Vernacular architecture of Assam

by Nabajit Deka | 2018 | 96,996 words

This study deals with the architecture of Assam (Northeastern India, Easter Himalayas), with special reference to Brahmaputra Valley. The Vernacular Architecture of Assam enjoys a variety of richness in tradition, made possible by the numerous communities and traditional cultures....

Technique of Pajaghar Typology

The construction of pajaghar variety starts with the planting of the posts. The pits for the erection of the posts, according to measurement of the roof frame, are dug with a spade with long handle and the soil from the dug pit are removed with a coconut shell or a specially prepared bamboo implement known as khak or khakar. After digging the pit to desired depth, the posts are crammed into the soil to remain in erect position. The process is called dhumhi-dia, which is repeated if required, to level the posts. The level is checked by placing a bamboo over the posts. Simultaneously, posts are aligned well in both directions before they are fixed permanently in position. Generally, a jute rope is used for the alignment of the posts. The alignment and levelling are checked repeatedly, before the posts are permanently fixed on their position.

As mentioned earlier, a house contains five breadth-wise posts on each side, usually repeated on the intermediate positions or where a wall is intended later on to make separate rooms. Similarly, there embed five or more posts in the lengthwise directions and usually the lateral lengthwise rows contain even more posts than intermediary positions. As said earlier, the upper ends of the posts are fashioned in a typical way to make notch and to hold the purlin over it.

The house erection is carried out in three different manners. In the first method, all the lengthwise posts of one lateral row (panipota) are embedded and fixed after due alignment and levelling. Then the roof is lifted and places the panipotar marali over these posts. Subsequently, the marali is tightly laced with the posts while the other end of the roof is kept lifted temporarily with the help of bamboo prop. Then the next rows of posts of successive height i.e. mutpochar posts are planted and subsequently places the next marali of roof over these posts and secures. Then finally, the first roof is completely erected through planting of the highest mudhar khutas of the middle position and subsequent fastening of the mudhhar marali over.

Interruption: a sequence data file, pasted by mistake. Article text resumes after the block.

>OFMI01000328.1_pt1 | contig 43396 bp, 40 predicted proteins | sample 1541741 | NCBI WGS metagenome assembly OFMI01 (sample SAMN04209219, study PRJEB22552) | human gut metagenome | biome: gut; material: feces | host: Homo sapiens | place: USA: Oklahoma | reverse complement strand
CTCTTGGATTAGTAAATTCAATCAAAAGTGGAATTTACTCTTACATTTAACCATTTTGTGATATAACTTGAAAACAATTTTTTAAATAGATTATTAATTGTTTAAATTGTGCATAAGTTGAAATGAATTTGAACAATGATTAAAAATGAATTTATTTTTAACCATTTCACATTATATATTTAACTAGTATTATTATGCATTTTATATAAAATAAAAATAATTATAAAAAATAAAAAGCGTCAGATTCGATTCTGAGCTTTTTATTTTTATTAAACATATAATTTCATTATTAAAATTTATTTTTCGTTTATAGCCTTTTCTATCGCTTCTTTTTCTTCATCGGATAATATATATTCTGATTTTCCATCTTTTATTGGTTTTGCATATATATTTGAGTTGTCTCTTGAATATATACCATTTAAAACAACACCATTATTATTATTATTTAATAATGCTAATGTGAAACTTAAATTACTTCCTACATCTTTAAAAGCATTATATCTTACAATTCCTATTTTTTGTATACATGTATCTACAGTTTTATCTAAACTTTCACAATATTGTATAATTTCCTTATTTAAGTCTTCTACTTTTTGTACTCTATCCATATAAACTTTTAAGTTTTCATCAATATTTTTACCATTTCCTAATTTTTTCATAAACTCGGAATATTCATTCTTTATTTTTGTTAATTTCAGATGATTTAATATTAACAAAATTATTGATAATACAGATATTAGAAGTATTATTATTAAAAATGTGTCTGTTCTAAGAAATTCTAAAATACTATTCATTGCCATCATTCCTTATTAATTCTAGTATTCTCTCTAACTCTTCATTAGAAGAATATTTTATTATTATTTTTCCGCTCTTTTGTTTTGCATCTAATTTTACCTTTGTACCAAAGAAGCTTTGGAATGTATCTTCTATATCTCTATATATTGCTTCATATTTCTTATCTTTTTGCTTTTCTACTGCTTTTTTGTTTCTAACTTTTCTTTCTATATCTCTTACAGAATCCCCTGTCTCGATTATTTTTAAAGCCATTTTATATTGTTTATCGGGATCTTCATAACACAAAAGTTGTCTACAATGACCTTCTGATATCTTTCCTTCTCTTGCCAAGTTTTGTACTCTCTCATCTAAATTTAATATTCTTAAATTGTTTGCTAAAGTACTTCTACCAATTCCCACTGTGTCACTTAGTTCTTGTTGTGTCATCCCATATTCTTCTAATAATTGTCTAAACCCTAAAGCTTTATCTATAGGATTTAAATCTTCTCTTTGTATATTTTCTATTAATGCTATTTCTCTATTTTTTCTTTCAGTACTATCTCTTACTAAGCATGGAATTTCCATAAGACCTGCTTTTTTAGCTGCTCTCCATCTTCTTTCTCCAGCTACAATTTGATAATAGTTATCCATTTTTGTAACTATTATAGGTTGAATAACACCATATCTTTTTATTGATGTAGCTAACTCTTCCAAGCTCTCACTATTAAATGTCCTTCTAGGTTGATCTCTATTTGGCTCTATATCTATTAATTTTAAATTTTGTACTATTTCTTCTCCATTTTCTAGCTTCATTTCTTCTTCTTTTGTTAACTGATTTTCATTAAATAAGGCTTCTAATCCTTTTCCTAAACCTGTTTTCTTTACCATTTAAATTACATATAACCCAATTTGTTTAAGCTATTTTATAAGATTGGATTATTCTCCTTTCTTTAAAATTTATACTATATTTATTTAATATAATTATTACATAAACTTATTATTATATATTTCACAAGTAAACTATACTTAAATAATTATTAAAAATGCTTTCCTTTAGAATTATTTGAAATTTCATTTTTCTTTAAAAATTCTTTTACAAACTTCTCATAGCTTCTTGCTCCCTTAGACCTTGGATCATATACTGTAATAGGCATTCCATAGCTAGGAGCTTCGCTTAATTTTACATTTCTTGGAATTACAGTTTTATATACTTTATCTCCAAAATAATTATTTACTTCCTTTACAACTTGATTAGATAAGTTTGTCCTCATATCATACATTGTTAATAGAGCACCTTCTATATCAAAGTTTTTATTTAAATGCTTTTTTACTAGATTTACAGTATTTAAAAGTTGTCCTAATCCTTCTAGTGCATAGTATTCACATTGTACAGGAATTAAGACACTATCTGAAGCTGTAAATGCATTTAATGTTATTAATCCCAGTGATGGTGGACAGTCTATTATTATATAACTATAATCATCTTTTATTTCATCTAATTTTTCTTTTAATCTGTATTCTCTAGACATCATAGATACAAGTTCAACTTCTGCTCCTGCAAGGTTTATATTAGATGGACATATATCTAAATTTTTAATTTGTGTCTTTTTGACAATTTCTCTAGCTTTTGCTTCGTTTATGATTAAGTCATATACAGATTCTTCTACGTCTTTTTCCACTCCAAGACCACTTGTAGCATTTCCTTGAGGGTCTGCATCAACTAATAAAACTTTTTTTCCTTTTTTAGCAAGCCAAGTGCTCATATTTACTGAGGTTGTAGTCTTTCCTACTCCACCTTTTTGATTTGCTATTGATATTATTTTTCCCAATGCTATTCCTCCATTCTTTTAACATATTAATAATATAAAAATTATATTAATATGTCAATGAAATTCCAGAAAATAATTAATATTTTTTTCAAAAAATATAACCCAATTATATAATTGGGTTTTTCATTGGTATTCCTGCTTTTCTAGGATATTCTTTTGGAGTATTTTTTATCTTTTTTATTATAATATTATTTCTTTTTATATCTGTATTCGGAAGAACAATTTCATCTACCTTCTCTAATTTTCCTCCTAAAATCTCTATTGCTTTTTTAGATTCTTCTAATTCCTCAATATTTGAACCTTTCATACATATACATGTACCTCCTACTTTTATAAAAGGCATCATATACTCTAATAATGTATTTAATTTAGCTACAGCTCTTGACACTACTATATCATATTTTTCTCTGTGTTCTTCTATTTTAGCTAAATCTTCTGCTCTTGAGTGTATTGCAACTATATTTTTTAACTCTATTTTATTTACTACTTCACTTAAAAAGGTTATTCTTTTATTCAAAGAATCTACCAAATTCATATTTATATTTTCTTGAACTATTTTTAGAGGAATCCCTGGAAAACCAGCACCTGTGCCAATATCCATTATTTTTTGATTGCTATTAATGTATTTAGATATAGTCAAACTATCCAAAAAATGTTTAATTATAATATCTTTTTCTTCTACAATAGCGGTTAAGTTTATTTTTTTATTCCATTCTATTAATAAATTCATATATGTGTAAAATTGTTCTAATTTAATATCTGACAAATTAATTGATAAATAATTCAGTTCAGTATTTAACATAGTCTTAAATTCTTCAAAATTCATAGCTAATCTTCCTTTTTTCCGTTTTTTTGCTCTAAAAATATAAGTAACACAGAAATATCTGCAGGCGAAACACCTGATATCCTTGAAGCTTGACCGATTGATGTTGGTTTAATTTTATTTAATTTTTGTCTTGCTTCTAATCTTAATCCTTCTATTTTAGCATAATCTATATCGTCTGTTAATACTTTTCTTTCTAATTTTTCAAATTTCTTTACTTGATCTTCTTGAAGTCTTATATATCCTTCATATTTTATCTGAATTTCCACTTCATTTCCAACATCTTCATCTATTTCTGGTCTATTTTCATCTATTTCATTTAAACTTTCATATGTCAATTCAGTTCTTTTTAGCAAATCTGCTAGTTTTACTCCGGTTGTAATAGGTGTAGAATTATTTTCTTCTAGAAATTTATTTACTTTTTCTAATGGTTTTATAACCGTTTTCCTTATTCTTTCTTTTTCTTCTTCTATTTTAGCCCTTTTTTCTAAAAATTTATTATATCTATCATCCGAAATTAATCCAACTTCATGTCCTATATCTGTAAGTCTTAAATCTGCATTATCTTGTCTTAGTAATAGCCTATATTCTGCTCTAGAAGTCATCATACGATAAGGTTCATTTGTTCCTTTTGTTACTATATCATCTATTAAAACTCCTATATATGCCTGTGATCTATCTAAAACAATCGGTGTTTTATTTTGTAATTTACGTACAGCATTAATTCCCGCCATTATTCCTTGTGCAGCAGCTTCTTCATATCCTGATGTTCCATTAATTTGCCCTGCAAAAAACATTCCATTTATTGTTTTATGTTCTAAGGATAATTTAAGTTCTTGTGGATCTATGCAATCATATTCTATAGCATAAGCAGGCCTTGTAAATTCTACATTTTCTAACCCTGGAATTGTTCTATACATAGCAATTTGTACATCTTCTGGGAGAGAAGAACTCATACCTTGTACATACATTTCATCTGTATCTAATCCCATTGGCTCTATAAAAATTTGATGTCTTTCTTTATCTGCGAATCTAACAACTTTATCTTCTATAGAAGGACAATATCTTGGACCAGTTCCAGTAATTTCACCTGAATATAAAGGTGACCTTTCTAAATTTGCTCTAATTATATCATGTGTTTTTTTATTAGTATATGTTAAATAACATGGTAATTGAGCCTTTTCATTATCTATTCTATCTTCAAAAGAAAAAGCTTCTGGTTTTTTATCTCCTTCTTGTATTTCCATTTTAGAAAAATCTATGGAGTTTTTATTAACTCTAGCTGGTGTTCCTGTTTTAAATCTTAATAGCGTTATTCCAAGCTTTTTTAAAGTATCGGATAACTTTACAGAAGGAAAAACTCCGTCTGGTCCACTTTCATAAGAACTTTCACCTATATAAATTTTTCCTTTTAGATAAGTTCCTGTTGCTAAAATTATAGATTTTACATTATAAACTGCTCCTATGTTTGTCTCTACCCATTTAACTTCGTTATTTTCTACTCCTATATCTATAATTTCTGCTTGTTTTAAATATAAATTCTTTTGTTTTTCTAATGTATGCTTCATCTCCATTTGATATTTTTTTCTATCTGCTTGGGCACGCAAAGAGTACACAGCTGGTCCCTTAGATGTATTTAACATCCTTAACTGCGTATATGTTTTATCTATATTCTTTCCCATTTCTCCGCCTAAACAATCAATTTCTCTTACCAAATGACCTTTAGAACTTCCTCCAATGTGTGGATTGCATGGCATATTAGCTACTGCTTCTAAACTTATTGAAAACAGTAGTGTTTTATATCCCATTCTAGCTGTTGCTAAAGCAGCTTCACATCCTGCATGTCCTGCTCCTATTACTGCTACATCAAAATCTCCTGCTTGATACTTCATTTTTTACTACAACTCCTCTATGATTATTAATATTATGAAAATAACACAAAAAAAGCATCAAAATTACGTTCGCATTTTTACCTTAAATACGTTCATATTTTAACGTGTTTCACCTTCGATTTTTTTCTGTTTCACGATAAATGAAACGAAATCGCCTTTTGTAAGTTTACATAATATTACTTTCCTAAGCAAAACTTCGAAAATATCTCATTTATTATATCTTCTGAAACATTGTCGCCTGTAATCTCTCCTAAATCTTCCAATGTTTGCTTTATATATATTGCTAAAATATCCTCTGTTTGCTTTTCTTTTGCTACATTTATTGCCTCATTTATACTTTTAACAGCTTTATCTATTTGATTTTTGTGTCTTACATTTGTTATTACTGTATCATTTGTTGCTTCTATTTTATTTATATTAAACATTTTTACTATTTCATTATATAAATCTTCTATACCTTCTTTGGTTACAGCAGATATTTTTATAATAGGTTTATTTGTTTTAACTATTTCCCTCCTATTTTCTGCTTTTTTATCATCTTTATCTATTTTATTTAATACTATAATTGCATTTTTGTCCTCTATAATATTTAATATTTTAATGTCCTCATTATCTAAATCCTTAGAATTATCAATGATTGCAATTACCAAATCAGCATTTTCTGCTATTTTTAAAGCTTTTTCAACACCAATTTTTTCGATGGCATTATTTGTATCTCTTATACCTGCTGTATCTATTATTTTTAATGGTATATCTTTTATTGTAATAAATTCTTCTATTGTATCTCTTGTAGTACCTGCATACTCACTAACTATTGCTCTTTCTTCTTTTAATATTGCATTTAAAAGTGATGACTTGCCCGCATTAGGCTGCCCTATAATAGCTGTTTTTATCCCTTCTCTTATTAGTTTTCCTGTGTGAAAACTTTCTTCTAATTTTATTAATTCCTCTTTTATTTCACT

KekoraAfter the erection of the first roof, the second roof is lifted to reach the mudhach and fastens properly with the mudhar marali of the previous roof. In the attaching of the second roof, special care is taken and fastens every rua individually to the marali. The knot that joins the roofs together is known as “hatisangora gathi”. In some communities, no knot is applied to join the roofs believing that knotted roofs create quarrels in the family. Instead of knot, sometimes a bamboo clamp (kekora / kakora) is used to join the roofs. It is prepared from an internode-long piece of bamboo with node of both ends. Subsequently, there make two notches just inside the nodes and the middle part of the bamboo is sliced away. The slanting cuts of the bamboo clutch the roofs tightly facilitated through bending the upper-remaining part of bamboo. Then subsequently, the mutpochar and panipochar posts are embedded and the respective maralis of the second roof are placed over and secured properly.